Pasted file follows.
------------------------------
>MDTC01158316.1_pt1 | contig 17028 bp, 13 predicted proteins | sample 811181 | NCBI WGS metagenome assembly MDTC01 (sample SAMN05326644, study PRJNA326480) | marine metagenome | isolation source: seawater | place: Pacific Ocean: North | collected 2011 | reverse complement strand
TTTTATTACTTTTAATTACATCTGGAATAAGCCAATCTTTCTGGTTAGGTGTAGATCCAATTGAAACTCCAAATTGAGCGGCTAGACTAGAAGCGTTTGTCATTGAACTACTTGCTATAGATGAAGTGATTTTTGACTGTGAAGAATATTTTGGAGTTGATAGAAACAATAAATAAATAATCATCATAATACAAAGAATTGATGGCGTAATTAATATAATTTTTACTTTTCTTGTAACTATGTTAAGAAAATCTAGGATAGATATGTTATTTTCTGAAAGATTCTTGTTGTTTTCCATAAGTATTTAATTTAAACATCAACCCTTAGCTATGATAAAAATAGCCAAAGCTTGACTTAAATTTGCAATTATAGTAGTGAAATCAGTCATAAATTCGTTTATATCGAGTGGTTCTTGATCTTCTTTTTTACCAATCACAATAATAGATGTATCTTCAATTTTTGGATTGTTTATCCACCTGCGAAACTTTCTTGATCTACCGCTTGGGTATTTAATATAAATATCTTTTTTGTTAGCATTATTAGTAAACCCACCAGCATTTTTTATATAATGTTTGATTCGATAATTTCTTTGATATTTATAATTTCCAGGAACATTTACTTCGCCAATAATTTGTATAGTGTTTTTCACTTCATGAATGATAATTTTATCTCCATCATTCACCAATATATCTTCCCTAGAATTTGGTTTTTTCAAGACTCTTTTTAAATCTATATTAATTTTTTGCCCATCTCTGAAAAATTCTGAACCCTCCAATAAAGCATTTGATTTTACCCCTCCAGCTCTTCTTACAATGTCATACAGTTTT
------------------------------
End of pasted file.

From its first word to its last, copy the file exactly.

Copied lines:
>MDTC01158316.1_pt1 | contig 17028 bp, 13 predicted proteins | sample 811181 | NCBI WGS metagenome assembly MDTC01 (sample SAMN05326644, study PRJNA326480) | marine metagenome | isolation source: seawater | place: Pacific Ocean: North | collected 2011 | reverse complement strand
TTTTATTACTTTTAATTACATCTGGAATAAGCCAATCTTTCTGGTTAGGTGTAGATCCAATTGAAACTCCAAATTGAGCGGCTAGACTAGAAGCGTTTGTCATTGAACTACTTGCTATAGATGAAGTGATTTTTGACTGTGAAGAATATTTTGGAGTTGATAGAAACAATAAATAAATAATCATCATAATACAAAGAATTGATGGCGTAATTAATATAATTTTTACTTTTCTTGTAACTATGTTAAGAAAATCTAGGATAGATATGTTATTTTCTGAAAGATTCTTGTTGTTTTCCATAAGTATTTAATTTAAACATCAACCCTTAGCTATGATAAAAATAGCCAAAGCTTGACTTAAATTTGCAATTATAGTAGTGAAATCAGTCATAAATTCGTTTATATCGAGTGGTTCTTGATCTTCTTTTTTACCAATCACAATAATAGATGTATCTTCAATTTTTGGATTGTTTATCCACCTGCGAAACTTTCTTGATCTACCGCTTGGGTATTTAATATAAATATCTTTTTTGTTAGCATTATTAGTAAACCCACCAGCATTTTTTATATAATGTTTGATTCGATAATTTCTTTGATATTTATAATTTCCAGGAACATTTACTTCGCCAATAATTTGTATAGTGTTTTTCACTTCATGAATGATAATTTTATCTCCATCATTCACCAATATATCTTCCCTAGAATTTGGTTTTTTCAAGACTCTTTTTAAATCTATATTAATTTTTTGCCCATCTCTGAAAAATTCTGAACCCTCCAATAAAGCATTTGATTTTACCCCTCCAGCTCTTCTTACAATGTCATACAGTTTT